And then a Tract between
Set Cypherless — to teach the Eye
The Value of its Ten —
Until the peevish Student
Acquire the Quick of Skill —
Then Numerals are dowered back —
Adorning all the Rule —
'Tis mostly Slate and Pencil —
And Darkness on the School
Distracts the Children's fingers —
Still the Eternal Rule
Regards least Cypherer alike
With Leader of the Band —
And every separate Urchin's Sum —
Is fashioned for his hand —
F646, J545 (1863)
In this philosophical poem Emily Dickinson presents a benevolent and just deity through the metaphor of an arithmetic lesson. The teacher is 'Father', the word serving as both the metaphorical father of the student as well as the Father of Creation.
He is a wise teacher, knowing what must be told and what must be left for the students to make sense of. He begins the lesson with single-digit counting numbers, which for most children is simple as they can count along with their fingers. I picture the teacher writing on a chalkboard, pausing after the column of ones, then leaving a gap between it and a column of tens. This 'Tract between' is left as open space for imagination to enter and the students to traverse.
The approach is frustrating and, Reader, I relate to the Peevish Student. It's no fun to face someone else's puzzle, especially when it comes to the mysteries of numbers and Eternal Rules. Yet when the students finally realize that the second column is the result of some function applied to the first, a function related to the addition of the zero, their peevishness disappears and fingers fly with the (wonderful phrase) Quick of Skill. Soon their slates overflow with calculations – the fleshing out, the adornments, of the underlying Rule governing the value and nomenclature of the tens.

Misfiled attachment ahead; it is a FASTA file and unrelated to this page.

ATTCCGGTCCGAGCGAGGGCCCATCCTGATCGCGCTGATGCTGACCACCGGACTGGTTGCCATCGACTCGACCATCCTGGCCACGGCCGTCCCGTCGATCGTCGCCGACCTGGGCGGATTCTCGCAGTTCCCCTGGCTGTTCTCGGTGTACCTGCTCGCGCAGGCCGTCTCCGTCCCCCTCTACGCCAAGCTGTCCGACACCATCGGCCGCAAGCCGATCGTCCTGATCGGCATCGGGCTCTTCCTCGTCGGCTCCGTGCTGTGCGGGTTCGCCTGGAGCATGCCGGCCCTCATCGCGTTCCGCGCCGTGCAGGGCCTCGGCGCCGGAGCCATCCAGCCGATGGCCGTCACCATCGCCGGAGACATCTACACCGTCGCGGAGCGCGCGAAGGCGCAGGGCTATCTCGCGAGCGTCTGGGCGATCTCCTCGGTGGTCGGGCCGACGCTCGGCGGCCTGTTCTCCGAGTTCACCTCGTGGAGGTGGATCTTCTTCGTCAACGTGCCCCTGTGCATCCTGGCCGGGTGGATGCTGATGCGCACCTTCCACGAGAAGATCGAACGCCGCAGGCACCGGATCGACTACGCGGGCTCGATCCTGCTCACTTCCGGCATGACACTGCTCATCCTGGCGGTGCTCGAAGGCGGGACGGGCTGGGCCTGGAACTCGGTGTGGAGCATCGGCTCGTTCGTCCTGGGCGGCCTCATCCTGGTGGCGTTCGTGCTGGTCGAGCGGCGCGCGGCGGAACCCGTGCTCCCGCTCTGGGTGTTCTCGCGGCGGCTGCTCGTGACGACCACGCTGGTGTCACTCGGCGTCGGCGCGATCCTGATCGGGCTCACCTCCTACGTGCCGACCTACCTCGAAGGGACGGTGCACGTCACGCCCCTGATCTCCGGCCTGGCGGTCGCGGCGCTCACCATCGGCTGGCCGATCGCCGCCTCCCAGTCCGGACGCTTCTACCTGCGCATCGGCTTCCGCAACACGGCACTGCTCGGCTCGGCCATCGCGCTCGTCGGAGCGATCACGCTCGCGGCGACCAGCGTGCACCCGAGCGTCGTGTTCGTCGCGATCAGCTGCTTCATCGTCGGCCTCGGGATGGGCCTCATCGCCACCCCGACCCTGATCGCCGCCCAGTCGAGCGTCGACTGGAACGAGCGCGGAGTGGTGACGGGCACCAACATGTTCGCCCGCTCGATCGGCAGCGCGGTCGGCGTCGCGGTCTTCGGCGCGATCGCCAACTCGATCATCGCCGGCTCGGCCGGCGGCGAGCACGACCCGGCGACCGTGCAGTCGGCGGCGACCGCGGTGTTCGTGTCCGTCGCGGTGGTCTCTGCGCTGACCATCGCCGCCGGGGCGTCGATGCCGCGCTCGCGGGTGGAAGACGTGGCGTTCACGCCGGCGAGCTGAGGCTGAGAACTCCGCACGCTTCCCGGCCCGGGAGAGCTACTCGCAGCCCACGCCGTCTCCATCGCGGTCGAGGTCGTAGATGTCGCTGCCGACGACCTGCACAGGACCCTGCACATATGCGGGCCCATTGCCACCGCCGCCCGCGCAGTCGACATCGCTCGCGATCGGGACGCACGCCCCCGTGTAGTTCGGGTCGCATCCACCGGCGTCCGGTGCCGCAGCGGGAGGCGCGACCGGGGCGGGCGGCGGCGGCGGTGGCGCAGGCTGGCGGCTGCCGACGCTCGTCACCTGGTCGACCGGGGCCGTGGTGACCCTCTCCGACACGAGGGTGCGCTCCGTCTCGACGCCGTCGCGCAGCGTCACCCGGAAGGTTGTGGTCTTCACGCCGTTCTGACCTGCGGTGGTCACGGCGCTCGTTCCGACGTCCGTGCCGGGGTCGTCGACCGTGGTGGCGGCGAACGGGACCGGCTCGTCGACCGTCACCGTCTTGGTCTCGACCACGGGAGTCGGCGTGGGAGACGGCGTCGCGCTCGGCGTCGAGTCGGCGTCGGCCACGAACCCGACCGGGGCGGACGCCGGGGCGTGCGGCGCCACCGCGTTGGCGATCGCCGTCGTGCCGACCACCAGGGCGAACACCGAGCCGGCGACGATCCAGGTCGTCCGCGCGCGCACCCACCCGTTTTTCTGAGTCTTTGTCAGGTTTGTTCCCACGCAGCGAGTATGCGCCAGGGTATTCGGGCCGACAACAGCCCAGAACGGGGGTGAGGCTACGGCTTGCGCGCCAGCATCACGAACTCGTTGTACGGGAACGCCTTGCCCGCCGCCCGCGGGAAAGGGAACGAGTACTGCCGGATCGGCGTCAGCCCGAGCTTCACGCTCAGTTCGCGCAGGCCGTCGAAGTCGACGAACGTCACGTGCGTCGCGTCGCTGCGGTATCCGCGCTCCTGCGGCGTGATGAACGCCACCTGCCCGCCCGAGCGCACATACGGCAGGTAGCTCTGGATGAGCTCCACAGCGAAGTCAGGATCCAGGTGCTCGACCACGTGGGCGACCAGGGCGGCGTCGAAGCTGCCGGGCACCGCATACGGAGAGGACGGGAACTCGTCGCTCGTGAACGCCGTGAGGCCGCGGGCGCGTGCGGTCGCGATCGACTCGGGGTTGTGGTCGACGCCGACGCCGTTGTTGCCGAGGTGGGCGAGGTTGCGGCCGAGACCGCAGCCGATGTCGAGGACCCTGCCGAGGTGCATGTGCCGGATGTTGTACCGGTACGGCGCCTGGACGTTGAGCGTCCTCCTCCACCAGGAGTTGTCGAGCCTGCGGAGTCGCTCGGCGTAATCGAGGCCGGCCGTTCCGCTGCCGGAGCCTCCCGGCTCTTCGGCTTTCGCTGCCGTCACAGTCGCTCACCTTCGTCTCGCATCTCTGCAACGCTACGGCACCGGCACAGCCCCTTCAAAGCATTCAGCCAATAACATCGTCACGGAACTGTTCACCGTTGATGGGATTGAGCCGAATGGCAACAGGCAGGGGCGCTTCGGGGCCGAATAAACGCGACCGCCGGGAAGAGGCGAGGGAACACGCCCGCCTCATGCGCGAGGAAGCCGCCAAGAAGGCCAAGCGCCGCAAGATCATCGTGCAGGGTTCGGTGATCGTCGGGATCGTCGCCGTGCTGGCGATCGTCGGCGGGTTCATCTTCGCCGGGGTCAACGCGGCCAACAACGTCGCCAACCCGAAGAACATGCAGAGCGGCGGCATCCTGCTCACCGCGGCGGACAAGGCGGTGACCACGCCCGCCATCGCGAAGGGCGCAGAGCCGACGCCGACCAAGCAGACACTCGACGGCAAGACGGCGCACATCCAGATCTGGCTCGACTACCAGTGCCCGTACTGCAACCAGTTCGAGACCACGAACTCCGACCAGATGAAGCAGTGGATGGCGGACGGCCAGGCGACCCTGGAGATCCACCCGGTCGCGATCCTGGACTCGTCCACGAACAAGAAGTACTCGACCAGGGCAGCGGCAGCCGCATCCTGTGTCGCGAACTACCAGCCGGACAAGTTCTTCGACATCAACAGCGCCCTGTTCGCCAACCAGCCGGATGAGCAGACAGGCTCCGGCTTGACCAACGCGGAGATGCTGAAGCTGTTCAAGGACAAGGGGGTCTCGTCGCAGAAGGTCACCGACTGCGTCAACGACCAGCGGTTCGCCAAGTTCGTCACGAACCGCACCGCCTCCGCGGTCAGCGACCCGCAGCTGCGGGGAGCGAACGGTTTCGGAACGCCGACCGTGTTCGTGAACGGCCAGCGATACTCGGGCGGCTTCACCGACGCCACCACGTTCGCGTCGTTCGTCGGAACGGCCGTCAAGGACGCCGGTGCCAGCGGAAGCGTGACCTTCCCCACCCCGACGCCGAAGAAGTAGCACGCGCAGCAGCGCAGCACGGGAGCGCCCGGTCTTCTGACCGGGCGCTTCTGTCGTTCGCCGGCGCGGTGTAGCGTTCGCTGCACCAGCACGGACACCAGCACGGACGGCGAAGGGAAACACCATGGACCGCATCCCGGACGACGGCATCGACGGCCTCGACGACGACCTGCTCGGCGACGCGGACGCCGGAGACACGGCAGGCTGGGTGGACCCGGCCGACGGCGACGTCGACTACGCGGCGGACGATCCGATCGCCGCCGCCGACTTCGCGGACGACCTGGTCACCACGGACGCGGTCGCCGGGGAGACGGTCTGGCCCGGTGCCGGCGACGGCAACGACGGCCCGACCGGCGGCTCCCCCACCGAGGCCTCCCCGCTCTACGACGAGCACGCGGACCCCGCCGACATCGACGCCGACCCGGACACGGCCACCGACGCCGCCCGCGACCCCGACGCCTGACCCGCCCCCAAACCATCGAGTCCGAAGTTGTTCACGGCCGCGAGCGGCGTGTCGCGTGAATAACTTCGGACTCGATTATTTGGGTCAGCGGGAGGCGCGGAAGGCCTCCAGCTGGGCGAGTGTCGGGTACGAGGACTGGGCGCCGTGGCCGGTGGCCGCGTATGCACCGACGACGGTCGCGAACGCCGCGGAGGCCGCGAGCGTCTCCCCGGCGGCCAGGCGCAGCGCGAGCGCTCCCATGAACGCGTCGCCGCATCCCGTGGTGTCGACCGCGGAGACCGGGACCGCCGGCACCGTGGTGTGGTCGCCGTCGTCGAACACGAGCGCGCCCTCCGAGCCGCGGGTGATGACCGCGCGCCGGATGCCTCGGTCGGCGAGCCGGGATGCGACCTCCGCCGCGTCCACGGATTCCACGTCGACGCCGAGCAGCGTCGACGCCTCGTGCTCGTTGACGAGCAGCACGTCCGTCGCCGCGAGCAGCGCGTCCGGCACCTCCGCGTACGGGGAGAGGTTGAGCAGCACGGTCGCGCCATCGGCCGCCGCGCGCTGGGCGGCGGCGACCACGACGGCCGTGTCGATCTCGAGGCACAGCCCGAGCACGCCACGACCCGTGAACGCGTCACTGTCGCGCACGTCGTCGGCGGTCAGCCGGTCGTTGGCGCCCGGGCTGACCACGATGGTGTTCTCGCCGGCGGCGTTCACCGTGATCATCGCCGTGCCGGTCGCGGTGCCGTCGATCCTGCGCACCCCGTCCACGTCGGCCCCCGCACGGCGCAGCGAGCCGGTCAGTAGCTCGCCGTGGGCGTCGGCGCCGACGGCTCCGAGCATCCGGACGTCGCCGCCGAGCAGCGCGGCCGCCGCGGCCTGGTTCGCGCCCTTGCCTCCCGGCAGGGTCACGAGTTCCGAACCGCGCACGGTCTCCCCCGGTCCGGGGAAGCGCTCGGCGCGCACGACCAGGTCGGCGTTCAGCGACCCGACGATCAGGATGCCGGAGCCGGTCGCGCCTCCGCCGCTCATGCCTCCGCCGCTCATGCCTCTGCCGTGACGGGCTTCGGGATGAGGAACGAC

|Greenleaf's First Lessons in|
Numbers, 1831, Boston
Dickinson never uses the word 'zero' in this poem, but it is implicit. She employs a subtle bit of word play around it as until the early 1800s, zeros were commonly referred to as 'cyphers'. Cypherless space, then, has no zero. Obvious enough. But in Dickinson's day, according to the Lexicon, readers would read 'cypherless' as not just 'lacking zero', but as 'undeterminable; without an exact meaning; unable to be expressed'. It is here that students journey between the column of ones and the zero-enhanced column of tens. It is here that we older readers discover how meaning saturates material, how abundance springs from nothing, and where we contemplate the world called forth from the void.
The third stanza returns us from this rather Kirkegaardian leap and expands the metaphor beyond arithmetic lessons. The students, still in the realm of Slate and Pencil, struggle with their lessons when darkness falls. Just so do we struggle with faith and spiritual advancement during dark times.
A good School Master/Father understands this and in accordance with the Eternal Rule fashions each student's lessons according to ability and need. The 'least Cypherer' is valued as highly as the most brilliant pupil, even as much as, if I read it correctly, the leader of a band of angels. 'Cypherer' here again plays on 'zero': while in Dickinson's day it would mean someone who works with numbers, its association with zero suggests a person who amounts to nothing.
The Eternal Rule governing all this may be what Dickinson's church would have taught as the Golden Rule – doing unto others as we wish others would do to us. It might refer to the numerous parables and teachings Dickinson would have read where Jesus made it clear that to the Father, the meek, the halt and the lame; the poor, the imprisoned, and the thief on the cross are as worthy of blessings and salvation – if not more worthy – than the most learned and powerful.
This poem is among the most regular of Dickinson's work in terms of meter and rhyme. Its simple construction mirrors the simple lesson it teaches. Or so it seems. The more I delved into the first stanza the more redolent and 'undeterminable' I found that 'Tract between' and its traversal to be.